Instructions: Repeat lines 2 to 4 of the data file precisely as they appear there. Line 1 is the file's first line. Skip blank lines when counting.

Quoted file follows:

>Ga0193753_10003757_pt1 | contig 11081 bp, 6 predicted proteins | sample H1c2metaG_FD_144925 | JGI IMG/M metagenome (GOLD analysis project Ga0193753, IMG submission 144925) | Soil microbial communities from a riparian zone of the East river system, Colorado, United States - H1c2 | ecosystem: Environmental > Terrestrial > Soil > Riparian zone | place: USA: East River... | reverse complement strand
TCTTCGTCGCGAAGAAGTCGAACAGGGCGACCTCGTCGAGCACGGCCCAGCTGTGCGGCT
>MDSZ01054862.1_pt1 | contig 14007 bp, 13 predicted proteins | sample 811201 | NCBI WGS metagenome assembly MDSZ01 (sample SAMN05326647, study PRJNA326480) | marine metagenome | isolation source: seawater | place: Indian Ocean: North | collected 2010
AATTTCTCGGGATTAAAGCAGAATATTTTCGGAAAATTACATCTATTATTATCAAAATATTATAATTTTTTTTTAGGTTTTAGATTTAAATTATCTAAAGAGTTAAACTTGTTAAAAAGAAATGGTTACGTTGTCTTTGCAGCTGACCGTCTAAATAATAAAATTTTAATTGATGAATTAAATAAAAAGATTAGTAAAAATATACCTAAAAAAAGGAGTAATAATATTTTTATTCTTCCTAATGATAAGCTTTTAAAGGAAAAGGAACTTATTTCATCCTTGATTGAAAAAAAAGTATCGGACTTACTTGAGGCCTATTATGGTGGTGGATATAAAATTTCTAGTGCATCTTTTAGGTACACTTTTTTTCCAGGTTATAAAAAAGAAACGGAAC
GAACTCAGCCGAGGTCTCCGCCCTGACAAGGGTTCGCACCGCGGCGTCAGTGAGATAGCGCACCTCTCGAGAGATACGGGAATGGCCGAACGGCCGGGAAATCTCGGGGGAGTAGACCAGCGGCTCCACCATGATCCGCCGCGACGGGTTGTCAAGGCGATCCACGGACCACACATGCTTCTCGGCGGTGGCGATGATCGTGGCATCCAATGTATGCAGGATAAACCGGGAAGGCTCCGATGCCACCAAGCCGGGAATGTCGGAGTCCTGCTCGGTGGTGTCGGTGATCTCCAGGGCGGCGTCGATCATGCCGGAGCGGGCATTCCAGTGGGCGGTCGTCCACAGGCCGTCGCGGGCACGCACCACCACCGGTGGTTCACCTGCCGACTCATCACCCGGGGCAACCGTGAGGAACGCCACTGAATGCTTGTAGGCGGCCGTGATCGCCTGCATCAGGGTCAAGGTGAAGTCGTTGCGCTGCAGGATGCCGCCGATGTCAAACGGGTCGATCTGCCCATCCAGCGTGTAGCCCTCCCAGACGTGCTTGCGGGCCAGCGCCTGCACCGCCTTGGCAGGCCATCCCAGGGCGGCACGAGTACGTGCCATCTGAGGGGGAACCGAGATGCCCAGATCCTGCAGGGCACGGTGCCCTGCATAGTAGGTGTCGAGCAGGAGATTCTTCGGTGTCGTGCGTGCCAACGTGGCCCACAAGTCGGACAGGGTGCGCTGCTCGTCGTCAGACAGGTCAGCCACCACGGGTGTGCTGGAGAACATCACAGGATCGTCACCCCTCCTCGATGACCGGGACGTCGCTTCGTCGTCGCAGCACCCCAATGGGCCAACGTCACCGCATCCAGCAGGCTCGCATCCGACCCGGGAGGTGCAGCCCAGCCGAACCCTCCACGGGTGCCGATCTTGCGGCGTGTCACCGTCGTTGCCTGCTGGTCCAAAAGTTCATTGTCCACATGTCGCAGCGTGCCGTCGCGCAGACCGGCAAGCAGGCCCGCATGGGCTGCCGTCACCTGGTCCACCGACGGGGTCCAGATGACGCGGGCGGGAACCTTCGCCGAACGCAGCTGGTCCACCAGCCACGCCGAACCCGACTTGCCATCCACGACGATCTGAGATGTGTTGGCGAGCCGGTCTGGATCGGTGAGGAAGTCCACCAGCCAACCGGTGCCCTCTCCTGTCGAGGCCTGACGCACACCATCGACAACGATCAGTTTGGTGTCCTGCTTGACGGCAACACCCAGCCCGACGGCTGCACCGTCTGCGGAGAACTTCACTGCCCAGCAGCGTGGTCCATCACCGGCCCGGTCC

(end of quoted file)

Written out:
TCTTCGTCGCGAAGAAGTCGAACAGGGCGACCTCGTCGAGCACGGCCCAGCTGTGCGGCT
>MDSZ01054862.1_pt1 | contig 14007 bp, 13 predicted proteins | sample 811201 | NCBI WGS metagenome assembly MDSZ01 (sample SAMN05326647, study PRJNA326480) | marine metagenome | isolation source: seawater | place: Indian Ocean: North | collected 2010
AATTTCTCGGGATTAAAGCAGAATATTTTCGGAAAATTACATCTATTATTATCAAAATATTATAATTTTTTTTTAGGTTTTAGATTTAAATTATCTAAAGAGTTAAACTTGTTAAAAAGAAATGGTTACGTTGTCTTTGCAGCTGACCGTCTAAATAATAAAATTTTAATTGATGAATTAAATAAAAAGATTAGTAAAAATATACCTAAAAAAAGGAGTAATAATATTTTTATTCTTCCTAATGATAAGCTTTTAAAGGAAAAGGAACTTATTTCATCCTTGATTGAAAAAAAAGTATCGGACTTACTTGAGGCCTATTATGGTGGTGGATATAAAATTTCTAGTGCATCTTTTAGGTACACTTTTTTTCCAGGTTATAAAAAAGAAACGGAAC